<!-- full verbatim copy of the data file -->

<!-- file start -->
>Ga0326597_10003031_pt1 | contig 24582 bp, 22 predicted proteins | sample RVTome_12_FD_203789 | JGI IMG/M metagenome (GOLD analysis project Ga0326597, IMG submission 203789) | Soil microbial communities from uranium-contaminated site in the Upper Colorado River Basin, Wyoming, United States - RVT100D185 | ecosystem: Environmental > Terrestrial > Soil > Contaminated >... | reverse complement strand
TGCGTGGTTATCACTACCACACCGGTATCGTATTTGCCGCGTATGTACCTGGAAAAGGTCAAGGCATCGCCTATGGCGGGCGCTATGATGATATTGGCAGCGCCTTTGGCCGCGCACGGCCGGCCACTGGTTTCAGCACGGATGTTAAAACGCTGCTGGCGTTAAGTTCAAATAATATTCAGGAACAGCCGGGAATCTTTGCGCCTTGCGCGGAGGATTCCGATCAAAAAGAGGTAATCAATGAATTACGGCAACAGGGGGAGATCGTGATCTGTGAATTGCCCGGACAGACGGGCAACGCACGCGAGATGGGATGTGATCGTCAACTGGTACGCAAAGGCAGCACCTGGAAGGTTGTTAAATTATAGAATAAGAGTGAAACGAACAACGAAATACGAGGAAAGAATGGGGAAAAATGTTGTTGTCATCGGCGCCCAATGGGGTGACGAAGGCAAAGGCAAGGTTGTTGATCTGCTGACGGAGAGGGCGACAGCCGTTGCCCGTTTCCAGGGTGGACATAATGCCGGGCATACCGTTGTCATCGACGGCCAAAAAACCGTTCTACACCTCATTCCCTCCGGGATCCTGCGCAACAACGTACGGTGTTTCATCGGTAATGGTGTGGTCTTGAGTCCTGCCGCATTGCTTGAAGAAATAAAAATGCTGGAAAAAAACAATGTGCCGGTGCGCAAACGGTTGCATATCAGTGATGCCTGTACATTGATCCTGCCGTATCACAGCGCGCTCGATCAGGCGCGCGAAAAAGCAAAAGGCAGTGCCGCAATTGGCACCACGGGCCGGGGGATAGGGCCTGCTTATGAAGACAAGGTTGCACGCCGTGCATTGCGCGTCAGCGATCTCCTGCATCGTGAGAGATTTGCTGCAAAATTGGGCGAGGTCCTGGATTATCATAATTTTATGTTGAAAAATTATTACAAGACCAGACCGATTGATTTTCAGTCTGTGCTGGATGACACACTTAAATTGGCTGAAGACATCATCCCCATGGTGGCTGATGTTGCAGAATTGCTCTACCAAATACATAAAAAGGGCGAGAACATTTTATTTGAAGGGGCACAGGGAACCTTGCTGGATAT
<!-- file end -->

>Ga0326597_10003031_pt1 | contig 24582 bp, 22 predicted proteins | sample RVTome_12_FD_203789 | JGI IMG/M metagenome (GOLD analysis project Ga0326597, IMG submission 203789) | Soil microbial communities from uranium-contaminated site in the Upper Colorado River Basin, Wyoming, United States - RVT100D185 | ecosystem: Environmental > Terrestrial > Soil > Contaminated >... | reverse complement strand
TGCGTGGTTATCACTACCACACCGGTATCGTATTTGCCGCGTATGTACCTGGAAAAGGTCAAGGCATCGCCTATGGCGGGCGCTATGATGATATTGGCAGCGCCTTTGGCCGCGCACGGCCGGCCACTGGTTTCAGCACGGATGTTAAAACGCTGCTGGCGTTAAGTTCAAATAATATTCAGGAACAGCCGGGAATCTTTGCGCCTTGCGCGGAGGATTCCGATCAAAAAGAGGTAATCAATGAATTACGGCAACAGGGGGAGATCGTGATCTGTGAATTGCCCGGACAGACGGGCAACGCACGCGAGATGGGATGTGATCGTCAACTGGTACGCAAAGGCAGCACCTGGAAGGTTGTTAAATTATAGAATAAGAGTGAAACGAACAACGAAATACGAGGAAAGAATGGGGAAAAATGTTGTTGTCATCGGCGCCCAATGGGGTGACGAAGGCAAAGGCAAGGTTGTTGATCTGCTGACGGAGAGGGCGACAGCCGTTGCCCGTTTCCAGGGTGGACATAATGCCGGGCATACCGTTGTCATCGACGGCCAAAAAACCGTTCTACACCTCATTCCCTCCGGGATCCTGCGCAACAACGTACGGTGTTTCATCGGTAATGGTGTGGTCTTGAGTCCTGCCGCATTGCTTGAAGAAATAAAAATGCTGGAAAAAAACAATGTGCCGGTGCGCAAACGGTTGCATATCAGTGATGCCTGTACATTGATCCTGCCGTATCACAGCGCGCTCGATCAGGCGCGCGAAAAAGCAAAAGGCAGTGCCGCAATTGGCACCACGGGCCGGGGGATAGGGCCTGCTTATGAAGACAAGGTTGCACGCCGTGCATTGCGCGTCAGCGATCTCCTGCATCGTGAGAGATTTGCTGCAAAATTGGGCGAGGTCCTGGATTATCATAATTTTATGTTGAAAAATTATTACAAGACCAGACCGATTGATTTTCAGTCTGTGCTGGATGACACACTTAAATTGGCTGAAGACATCATCCCCATGGTGGCTGATGTTGCAGAATTGCTCTACCAAATACATAAAAAGGGCGAGAACATTTTATTTGAAGGGGCACAGGGAACCTTGCTGGATAT